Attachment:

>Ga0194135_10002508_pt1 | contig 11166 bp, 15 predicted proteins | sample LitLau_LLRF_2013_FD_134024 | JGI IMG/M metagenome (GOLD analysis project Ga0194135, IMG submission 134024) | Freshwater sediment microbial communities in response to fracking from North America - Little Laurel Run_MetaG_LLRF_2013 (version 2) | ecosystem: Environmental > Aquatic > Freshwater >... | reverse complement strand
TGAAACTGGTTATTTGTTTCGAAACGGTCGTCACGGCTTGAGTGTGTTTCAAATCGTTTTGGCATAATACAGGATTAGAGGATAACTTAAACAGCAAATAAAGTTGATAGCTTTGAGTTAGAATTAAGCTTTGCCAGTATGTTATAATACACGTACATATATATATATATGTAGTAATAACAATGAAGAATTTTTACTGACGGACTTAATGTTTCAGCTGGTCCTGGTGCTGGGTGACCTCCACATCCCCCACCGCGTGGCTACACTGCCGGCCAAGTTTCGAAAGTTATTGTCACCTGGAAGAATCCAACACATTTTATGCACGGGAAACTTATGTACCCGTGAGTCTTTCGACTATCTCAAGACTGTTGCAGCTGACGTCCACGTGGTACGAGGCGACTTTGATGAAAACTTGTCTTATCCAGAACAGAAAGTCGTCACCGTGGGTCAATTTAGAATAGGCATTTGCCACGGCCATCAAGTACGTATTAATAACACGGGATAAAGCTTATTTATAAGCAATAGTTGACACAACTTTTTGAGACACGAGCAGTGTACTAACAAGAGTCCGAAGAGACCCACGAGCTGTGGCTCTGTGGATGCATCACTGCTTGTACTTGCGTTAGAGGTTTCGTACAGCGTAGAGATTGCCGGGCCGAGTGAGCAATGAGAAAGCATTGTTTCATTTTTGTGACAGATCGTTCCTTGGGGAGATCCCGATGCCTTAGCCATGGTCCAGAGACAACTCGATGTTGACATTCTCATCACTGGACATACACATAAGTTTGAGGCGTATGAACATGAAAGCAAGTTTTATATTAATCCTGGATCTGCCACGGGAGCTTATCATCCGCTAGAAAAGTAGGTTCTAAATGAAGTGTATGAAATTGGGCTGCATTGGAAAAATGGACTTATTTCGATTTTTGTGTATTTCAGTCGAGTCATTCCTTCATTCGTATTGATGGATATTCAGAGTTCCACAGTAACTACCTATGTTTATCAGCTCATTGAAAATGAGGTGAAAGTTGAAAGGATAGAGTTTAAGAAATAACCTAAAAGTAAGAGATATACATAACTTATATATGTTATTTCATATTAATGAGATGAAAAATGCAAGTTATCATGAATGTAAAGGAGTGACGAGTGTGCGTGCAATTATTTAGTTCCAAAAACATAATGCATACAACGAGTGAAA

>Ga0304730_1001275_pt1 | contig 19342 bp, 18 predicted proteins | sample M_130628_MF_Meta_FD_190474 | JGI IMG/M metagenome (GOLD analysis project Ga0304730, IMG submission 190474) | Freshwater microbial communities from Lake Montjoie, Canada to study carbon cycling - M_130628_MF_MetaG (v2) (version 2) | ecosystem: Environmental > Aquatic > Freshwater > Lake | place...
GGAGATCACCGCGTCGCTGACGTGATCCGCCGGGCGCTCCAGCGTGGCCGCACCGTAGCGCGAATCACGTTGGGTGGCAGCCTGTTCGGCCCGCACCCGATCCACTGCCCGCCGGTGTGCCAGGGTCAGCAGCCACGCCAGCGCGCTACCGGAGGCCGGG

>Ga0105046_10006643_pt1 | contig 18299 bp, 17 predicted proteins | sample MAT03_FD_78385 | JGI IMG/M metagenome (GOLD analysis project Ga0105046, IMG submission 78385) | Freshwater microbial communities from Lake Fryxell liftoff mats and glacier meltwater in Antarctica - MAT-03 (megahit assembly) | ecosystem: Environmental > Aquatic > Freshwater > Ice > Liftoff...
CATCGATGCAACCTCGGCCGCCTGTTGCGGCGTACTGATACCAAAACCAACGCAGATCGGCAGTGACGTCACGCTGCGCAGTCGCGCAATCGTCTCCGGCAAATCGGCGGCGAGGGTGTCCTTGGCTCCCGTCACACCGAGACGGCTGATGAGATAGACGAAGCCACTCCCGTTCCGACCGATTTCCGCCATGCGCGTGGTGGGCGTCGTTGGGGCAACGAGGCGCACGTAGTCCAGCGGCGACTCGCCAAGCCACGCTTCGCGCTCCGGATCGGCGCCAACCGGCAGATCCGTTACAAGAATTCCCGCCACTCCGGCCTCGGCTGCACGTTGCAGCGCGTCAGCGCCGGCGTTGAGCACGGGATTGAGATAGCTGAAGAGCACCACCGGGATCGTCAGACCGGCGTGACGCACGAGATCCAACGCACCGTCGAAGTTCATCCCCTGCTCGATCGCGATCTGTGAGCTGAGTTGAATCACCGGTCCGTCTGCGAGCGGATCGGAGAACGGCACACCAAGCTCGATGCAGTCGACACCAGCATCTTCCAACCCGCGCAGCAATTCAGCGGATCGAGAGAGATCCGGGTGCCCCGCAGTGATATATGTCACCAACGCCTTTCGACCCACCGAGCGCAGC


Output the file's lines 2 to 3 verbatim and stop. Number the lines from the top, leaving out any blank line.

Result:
TGAAACTGGTTATTTGTTTCGAAACGGTCGTCACGGCTTGAGTGTGTTTCAAATCGTTTTGGCATAATACAGGATTAGAGGATAACTTAAACAGCAAATAAAGTTGATAGCTTTGAGTTAGAATTAAGCTTTGCCAGTATGTTATAATACACGTACATATATATATATATGTAGTAATAACAATGAAGAATTTTTACTGACGGACTTAATGTTTCAGCTGGTCCTGGTGCTGGGTGACCTCCACATCCCCCACCGCGTGGCTACACTGCCGGCCAAGTTTCGAAAGTTATTGTCACCTGGAAGAATCCAACACATTTTATGCACGGGAAACTTATGTACCCGTGAGTCTTTCGACTATCTCAAGACTGTTGCAGCTGACGTCCACGTGGTACGAGGCGACTTTGATGAAAACTTGTCTTATCCAGAACAGAAAGTCGTCACCGTGGGTCAATTTAGAATAGGCATTTGCCACGGCCATCAAGTACGTATTAATAACACGGGATAAAGCTTATTTATAAGCAATAGTTGACACAACTTTTTGAGACACGAGCAGTGTACTAACAAGAGTCCGAAGAGACCCACGAGCTGTGGCTCTGTGGATGCATCACTGCTTGTACTTGCGTTAGAGGTTTCGTACAGCGTAGAGATTGCCGGGCCGAGTGAGCAATGAGAAAGCATTGTTTCATTTTTGTGACAGATCGTTCCTTGGGGAGATCCCGATGCCTTAGCCATGGTCCAGAGACAACTCGATGTTGACATTCTCATCACTGGACATACACATAAGTTTGAGGCGTATGAACATGAAAGCAAGTTTTATATTAATCCTGGATCTGCCACGGGAGCTTATCATCCGCTAGAAAAGTAGGTTCTAAATGAAGTGTATGAAATTGGGCTGCATTGGAAAAATGGACTTATTTCGATTTTTGTGTATTTCAGTCGAGTCATTCCTTCATTCGTATTGATGGATATTCAGAGTTCCACAGTAACTACCTATGTTTATCAGCTCATTGAAAATGAGGTGAAAGTTGAAAGGATAGAGTTTAAGAAATAACCTAAAAGTAAGAGATATACATAACTTATATATGTTATTTCATATTAATGAGATGAAAAATGCAAGTTATCATGAATGTAAAGGAGTGACGAGTGTGCGTGCAATTATTTAGTTCCAAAAACATAATGCATACAACGAGTGAAA

>Ga0304730_1001275_pt1 | contig 19342 bp, 18 predicted proteins | sample M_130628_MF_Meta_FD_190474 | JGI IMG/M metagenome (GOLD analysis project Ga0304730, IMG submission 190474) | Freshwater microbial communities from Lake Montjoie, Canada to study carbon cycling - M_130628_MF_MetaG (v2) (version 2) | ecosystem: Environmental > Aquatic > Freshwater > Lake | place...